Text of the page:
Unfortunately, as much fun as the ride can be, Along Came a Spider eventually begins to seem... silly. A nicely-constructed first act segues into a pointless second act that seems lifted from other, better action movies, and the events of the third act rapidly stretch credibility beyond the breaking point. Too many strong ideas are tossed aside, and several developed characters are forced into bizarre behaviors for the sake of a plot point. Worse, the central character of Alex Cross begins to seem like a pawn in his own story, buffeted about by plot developments with little rhyme or reason. Instead of marveling at Cross's intuition and skill, or fretting over the fate of little Megan, the audience finds itself with no emotional anchor as the story bounces awkwardly to its conclusion. Betrayals and surprises are plentiful, to be sure, but it becomes very difficult to care what happens. Along Came a Spider wants to be a suspense thriller in the grand tradition—but ultimately, the pot boileth over.
Rating for Style: B+
Rating for Substance: C-
Image Transfer Review: Along Came a Spider is presented in its original 2.35:1 Panavision theatrical aspect ratio, with a solid anamorphic transfer drawn from a fresh source print. Color is natural, detail is crisp, and there's no distracting edge enhancement. The film's many darker scenes benefit from solid shadow detail, and the dual-layer digital transfer is definitely up to contemporary DVD standards.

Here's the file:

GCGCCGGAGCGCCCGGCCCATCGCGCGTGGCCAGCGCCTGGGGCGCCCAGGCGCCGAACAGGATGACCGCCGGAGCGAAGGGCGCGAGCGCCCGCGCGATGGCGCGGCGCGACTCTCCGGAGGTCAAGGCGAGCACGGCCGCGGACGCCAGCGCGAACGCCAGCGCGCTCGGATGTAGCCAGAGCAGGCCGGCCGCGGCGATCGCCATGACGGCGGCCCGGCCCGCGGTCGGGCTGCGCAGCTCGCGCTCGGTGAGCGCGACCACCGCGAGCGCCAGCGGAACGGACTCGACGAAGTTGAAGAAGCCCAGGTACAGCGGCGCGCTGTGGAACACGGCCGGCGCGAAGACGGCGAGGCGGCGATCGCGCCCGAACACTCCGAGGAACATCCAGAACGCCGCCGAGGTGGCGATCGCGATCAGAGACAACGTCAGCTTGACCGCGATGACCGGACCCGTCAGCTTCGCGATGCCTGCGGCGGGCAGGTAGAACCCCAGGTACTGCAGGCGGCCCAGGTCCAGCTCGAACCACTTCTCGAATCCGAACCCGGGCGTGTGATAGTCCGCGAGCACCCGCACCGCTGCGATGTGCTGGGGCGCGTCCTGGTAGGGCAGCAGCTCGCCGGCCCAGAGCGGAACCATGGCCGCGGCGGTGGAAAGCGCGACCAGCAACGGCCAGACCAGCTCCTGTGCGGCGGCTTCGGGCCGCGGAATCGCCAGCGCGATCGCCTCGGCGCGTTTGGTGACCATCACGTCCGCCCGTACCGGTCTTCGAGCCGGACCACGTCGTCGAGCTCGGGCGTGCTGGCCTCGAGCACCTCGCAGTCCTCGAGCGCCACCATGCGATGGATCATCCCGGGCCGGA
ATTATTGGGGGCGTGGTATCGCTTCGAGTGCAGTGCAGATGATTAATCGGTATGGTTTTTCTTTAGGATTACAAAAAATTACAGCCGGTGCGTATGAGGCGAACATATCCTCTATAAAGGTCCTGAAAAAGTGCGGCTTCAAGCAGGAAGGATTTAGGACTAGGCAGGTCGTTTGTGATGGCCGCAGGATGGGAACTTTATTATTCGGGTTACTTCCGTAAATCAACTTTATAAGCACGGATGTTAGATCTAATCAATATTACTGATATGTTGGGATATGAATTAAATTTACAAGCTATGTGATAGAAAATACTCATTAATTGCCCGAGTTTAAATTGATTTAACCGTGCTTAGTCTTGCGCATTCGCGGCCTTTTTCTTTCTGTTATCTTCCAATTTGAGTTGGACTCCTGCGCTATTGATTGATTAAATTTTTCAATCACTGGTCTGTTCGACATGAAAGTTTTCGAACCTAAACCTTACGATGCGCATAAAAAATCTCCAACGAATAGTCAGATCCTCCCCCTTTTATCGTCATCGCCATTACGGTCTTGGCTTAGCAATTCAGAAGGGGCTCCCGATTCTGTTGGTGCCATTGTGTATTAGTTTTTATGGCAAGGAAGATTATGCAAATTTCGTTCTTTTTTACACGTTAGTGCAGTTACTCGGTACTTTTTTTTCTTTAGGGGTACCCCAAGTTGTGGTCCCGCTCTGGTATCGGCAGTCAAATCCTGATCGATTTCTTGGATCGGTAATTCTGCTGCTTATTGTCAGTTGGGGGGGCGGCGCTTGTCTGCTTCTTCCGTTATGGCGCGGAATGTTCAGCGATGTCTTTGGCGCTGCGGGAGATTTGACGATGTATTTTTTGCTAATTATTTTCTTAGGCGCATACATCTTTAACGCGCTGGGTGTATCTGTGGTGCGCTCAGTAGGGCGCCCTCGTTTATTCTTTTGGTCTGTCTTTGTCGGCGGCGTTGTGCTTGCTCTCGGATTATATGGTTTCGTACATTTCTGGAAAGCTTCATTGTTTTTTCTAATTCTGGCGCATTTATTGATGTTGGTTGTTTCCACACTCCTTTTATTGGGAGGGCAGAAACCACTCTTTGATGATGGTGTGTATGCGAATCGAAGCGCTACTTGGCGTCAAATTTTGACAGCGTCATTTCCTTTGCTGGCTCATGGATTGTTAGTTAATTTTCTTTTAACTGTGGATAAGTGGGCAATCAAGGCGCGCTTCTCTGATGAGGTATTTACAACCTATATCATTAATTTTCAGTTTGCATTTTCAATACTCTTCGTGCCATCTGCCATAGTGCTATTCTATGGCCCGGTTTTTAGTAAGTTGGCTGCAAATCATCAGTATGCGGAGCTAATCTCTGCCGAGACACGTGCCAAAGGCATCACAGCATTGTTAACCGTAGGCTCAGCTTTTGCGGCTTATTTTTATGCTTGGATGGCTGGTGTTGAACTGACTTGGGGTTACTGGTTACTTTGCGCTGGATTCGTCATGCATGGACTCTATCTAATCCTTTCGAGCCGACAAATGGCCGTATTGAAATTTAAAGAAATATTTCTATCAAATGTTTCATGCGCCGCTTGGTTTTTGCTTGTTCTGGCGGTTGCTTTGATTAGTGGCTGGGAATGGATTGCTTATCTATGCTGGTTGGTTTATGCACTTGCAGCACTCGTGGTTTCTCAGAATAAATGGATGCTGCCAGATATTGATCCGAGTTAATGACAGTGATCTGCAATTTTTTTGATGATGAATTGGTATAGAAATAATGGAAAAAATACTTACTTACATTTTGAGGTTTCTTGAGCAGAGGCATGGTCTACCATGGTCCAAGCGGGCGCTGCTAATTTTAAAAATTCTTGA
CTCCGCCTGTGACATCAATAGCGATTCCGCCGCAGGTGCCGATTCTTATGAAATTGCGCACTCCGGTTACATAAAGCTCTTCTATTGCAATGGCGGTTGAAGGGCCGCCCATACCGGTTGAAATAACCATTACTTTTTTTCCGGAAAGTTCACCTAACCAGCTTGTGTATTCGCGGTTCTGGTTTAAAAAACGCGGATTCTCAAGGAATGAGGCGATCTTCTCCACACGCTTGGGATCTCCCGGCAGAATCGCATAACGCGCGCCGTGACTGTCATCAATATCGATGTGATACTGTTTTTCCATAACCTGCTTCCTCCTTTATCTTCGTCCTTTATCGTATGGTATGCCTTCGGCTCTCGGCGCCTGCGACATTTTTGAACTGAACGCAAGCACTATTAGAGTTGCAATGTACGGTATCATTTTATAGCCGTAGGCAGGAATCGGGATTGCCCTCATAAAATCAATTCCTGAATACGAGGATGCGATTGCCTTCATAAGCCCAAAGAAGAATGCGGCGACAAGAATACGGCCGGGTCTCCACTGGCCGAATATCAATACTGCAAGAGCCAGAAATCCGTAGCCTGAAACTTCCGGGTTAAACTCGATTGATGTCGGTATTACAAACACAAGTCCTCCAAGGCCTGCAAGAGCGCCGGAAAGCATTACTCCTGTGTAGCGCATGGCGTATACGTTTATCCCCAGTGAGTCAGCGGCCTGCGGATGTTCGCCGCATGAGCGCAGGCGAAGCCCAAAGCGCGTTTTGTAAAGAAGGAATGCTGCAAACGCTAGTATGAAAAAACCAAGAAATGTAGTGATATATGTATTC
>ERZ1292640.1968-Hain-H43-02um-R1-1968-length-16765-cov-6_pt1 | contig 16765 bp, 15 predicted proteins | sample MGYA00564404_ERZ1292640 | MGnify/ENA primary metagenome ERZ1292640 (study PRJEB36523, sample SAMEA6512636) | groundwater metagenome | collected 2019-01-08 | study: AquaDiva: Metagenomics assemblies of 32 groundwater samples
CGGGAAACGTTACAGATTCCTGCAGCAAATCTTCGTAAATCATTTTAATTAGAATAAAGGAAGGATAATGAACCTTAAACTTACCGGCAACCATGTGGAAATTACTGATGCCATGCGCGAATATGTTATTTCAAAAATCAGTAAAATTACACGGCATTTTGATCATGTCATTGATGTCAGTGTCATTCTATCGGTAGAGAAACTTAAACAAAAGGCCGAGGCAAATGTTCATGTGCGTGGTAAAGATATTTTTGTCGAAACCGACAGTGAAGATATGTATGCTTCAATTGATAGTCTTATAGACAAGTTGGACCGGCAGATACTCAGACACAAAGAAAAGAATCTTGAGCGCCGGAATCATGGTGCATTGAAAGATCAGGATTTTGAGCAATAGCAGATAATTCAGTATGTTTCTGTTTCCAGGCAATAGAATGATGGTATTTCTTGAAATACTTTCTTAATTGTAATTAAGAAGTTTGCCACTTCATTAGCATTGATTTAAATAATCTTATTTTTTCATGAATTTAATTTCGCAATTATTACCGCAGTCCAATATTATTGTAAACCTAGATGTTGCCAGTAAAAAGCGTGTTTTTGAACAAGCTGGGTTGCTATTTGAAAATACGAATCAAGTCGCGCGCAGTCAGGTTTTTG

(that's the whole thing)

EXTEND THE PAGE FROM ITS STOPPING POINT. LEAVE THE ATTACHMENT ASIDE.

Image Transfer Grade: A
Audio Transfer Review: The disc includes its original English audio in Dolby Digital 5.1 and Dolby 2.0 Surround formats, as well as a dubbed French 2.0 track. The sound mix is generally conservative, with dialogue in the center channel and just a few pans enhancing traffic sounds and other atmospherics. Jerry Goldsmith's score occupies the soundstage more fully, with a robust, enveloping sound that enhances the film's best moments. The 2.0 tracks don't suffer badly by comparison, though the 5.1 mix is certainly the superior presentation. A crisp, clean and solid presentation of this recent production.
Audio Transfer Grade: A-
Disc ExtrasAnimated menu
Scene Access with 12 cues and remote access
Subtitles/Captions in English with remote access
1 Original Trailer(s)
Layers Switch: 01h:01m:14s
Extras Review: The spider's web snags few extras here, just 12 picture-menu chapter stops, optional English subtitles, a theatrical trailer and a promotional featurette. The trailer quality is disappointing, presented in a soft-looking 1.85:1 non-anamorphic letterboxed transfer with Dolby 2.0 Surround audio. The fourteen-minute Making of Along Came a Spider featurette is a standard Hollywood advertorial piece, consisting of clips from the film and sound-bite interviews, tied together with needlessly ominous narration. It refrains from giving away any key plot points, but it's a superficial "supplement" at best. A poor showing in this department.
Extras Grade: D
Final CommentsAlong Came a Spider is a stylish, outlandish thriller that starts strong but eventually sinks under the weight of its own contrivances. Paramount's DVD features solid audio and video, though extras are minimal and there are better thrillers out there.
|Become a Reviewer | Search | Review Vault | Reviewers
Readers | Webmasters | Privacy | Contact